The planned Arctic Connect subsea cable project is set on hold for further assessment.
Key stakeholders have decided to freeze the construction of the Arctic Connect subsea fiber cable, Finnish company Cinia Alliance states in a press release.
In collaboration with Russian telecom operator MegaFon, Cinia has been working on the development phase for the communication line project.
“Arctic Connect is a real international opportunity and Cinia clearly foresee the increasing need for additional capacity and route diversity between Europe and Asia in international telecom networks. Despite the fact that the development phase of the project has progressed as planned and the funding for this phase has been secured, the key stakeholders have now decided to put the development project on hold. To correct some completely misleading information appeared in the media, this suspension is not due to Cinia Alliance members as we believe that the opportunity still exists with a great international interest,” says Ari-Jussi Knaapila, CEO of Cinia Ltd, in a press release.
As High North News has reported recently, the Arctic Connect project entails the construction of an underwater fiber-optic communication line from Europe to Asia along the Arctic coast of Russia, with stops from Kirkenes, Vladivostok, Murmansk before reaching Japan.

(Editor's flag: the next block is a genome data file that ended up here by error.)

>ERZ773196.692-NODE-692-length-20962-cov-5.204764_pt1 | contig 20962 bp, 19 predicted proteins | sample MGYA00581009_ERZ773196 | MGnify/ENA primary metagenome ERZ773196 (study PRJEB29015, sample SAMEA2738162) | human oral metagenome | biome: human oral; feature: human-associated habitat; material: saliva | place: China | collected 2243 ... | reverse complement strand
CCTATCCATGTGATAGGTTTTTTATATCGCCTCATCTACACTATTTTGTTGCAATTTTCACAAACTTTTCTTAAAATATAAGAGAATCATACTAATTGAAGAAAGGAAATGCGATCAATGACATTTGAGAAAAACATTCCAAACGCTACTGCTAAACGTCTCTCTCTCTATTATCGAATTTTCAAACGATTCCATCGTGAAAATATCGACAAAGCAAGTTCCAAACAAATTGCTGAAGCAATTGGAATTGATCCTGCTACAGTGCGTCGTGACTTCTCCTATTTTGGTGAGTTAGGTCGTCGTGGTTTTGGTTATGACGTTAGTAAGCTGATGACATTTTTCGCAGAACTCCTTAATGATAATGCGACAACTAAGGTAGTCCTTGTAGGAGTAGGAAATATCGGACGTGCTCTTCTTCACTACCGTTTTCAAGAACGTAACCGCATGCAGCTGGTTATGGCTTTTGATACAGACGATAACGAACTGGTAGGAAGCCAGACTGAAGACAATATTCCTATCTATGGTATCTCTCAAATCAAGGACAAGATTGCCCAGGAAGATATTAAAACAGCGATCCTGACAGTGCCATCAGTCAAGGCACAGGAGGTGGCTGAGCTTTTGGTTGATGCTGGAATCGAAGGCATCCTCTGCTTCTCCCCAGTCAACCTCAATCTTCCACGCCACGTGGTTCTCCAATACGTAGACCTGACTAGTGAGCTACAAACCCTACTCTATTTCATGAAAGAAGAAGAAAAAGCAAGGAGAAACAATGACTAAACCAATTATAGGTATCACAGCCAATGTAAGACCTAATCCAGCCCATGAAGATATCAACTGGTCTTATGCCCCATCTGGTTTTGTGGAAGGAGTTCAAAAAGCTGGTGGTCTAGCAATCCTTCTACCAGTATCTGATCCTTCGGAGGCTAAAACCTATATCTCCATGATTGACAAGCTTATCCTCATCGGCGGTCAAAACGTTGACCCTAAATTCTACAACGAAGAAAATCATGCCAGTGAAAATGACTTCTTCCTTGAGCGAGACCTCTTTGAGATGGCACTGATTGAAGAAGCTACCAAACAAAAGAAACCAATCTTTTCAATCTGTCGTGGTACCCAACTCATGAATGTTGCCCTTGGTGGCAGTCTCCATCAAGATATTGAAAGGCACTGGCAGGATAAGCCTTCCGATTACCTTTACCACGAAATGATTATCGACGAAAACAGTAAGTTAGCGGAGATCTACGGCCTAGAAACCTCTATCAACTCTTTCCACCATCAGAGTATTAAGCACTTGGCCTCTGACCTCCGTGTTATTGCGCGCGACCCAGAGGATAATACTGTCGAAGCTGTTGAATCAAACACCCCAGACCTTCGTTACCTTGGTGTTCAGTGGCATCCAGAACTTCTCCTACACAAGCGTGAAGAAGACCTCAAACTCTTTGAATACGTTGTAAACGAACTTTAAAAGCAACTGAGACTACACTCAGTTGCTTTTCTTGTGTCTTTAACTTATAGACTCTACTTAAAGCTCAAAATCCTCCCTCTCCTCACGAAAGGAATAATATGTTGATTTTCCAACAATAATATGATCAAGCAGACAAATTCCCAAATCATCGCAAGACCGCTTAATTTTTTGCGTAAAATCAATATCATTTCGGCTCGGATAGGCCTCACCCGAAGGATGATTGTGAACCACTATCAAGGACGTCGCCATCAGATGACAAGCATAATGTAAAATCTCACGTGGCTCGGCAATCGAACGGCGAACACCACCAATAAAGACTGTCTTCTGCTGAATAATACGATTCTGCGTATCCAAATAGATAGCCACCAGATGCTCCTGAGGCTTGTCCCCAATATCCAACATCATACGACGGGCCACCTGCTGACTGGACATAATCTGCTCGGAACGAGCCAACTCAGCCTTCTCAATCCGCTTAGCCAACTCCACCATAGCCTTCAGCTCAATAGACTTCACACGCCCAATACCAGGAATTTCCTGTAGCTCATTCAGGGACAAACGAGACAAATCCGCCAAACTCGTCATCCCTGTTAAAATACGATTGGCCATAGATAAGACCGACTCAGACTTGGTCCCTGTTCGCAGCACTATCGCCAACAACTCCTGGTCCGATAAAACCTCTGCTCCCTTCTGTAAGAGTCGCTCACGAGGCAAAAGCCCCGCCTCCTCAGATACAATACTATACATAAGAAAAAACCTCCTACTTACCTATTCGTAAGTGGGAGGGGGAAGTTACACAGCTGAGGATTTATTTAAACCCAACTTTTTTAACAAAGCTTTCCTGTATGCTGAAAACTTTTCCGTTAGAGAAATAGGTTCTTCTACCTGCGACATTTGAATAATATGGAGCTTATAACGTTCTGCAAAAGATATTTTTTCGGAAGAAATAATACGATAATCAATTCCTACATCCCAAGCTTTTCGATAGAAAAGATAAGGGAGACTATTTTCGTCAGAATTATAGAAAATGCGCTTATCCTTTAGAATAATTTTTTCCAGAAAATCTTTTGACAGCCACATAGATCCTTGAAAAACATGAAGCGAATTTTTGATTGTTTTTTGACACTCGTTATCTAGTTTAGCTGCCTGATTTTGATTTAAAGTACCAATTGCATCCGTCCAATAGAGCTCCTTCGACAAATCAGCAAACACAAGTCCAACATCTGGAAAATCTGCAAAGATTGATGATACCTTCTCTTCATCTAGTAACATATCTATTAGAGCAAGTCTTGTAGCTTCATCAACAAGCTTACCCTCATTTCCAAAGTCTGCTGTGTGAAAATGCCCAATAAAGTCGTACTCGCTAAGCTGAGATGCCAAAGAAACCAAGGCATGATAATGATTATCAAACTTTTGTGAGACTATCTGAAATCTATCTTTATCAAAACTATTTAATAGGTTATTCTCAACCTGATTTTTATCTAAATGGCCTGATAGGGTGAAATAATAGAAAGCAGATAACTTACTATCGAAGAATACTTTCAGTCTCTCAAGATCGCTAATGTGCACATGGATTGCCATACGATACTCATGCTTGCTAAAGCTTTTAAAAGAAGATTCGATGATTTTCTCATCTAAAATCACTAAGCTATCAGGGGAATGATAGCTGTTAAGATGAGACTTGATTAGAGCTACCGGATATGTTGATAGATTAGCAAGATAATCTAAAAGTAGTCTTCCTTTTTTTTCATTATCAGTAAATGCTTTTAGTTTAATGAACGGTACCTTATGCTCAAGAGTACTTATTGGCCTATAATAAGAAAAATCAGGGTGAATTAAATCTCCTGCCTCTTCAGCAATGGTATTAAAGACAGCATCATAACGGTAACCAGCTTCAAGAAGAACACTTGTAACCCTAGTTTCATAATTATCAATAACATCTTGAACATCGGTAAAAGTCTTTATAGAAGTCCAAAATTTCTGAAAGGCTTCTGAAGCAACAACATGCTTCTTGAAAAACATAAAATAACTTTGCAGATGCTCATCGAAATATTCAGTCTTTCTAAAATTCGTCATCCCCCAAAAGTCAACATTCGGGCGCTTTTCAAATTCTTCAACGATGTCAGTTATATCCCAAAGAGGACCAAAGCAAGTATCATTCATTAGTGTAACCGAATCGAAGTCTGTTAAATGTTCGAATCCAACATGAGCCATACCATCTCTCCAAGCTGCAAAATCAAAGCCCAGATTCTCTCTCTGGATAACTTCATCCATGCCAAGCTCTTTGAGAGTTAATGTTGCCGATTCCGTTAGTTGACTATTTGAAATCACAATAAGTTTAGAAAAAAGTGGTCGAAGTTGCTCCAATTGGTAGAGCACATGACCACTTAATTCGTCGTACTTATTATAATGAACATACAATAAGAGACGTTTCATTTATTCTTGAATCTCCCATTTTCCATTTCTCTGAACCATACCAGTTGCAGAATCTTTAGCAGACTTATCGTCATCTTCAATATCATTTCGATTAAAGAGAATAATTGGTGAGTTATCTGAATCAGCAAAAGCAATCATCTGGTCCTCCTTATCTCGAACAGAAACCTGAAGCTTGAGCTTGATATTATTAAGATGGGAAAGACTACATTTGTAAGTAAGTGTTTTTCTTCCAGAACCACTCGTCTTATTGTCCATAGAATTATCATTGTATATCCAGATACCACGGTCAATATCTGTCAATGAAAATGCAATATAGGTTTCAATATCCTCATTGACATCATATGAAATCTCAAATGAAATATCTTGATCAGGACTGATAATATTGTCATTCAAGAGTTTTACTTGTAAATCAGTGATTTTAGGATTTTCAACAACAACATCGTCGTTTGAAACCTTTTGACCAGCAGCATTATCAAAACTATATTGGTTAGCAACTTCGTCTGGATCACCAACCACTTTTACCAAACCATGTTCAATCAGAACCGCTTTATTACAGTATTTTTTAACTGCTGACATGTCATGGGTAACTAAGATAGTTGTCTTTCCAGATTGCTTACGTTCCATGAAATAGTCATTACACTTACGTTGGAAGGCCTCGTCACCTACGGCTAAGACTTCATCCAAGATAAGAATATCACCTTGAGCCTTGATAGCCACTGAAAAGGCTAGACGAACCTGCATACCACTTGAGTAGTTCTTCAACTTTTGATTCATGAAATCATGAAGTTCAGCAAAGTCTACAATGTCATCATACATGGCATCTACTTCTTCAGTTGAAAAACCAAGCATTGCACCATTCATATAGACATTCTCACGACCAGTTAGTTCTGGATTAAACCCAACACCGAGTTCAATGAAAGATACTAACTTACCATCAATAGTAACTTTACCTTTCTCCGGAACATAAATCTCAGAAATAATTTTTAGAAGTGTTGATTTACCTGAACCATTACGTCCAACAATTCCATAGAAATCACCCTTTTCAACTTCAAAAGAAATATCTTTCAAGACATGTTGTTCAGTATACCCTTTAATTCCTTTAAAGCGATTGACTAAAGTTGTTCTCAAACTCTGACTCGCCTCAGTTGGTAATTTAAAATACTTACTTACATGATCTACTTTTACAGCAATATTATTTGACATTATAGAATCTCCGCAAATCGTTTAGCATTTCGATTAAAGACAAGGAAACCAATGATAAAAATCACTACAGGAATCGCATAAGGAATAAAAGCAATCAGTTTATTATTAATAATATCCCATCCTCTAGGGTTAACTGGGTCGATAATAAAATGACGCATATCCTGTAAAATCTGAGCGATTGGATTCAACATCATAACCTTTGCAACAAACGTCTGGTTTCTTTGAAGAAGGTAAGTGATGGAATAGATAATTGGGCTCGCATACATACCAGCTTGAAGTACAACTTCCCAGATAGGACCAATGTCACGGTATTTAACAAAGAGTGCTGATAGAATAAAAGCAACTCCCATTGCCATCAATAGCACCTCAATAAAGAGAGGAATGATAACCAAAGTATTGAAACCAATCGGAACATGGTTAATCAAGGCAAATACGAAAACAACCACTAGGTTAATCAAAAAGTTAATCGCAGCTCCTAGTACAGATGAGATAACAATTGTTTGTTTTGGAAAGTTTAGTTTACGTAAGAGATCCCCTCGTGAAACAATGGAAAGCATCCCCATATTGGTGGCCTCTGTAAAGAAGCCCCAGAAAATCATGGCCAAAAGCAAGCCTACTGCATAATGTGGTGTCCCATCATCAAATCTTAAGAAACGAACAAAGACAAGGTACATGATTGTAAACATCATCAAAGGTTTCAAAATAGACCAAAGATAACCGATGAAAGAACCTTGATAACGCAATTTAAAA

The project is funded by the partners Megafon, Cinia Alliance (Finland, partly state-owned), as well as Bredbåndsfylket (Norway) and a Japanese partner, trade and investment company Sojitz Corporation.
Delay in negotiations
Russian news agency Interfax reported Friday that the Russian telecommunications company MegaFon has decided to revise the project.
“We really made the decision to revise the structure and economics of the Arctic Connect project, it will take time for such a regrouping,” MegaFon said according to Interfax.
According to Russian Vedomosti, sources have asserted to the newspaper that suspension of the construction is connected with the delay in negotiations on the implementation of the project by the Japanese side.
“Its structures, under various pretexts, are dragging out negotiations on co-financing the project and providing services to connect to a new network of clients in Japan”, a source tells Vedomosti.
High North News have attempted to contact partners in the project. Dag-Kjetil Hansen, General Manager of Bredbåndsfylket, would not comment on this particular development. Neither could Kenneth Stålsett General Manager of Sør-Varanger Utvikling [Norway], who is close to the project.
High North News has not received answers on additional questions to Cinia and MegaFon.
This article is updated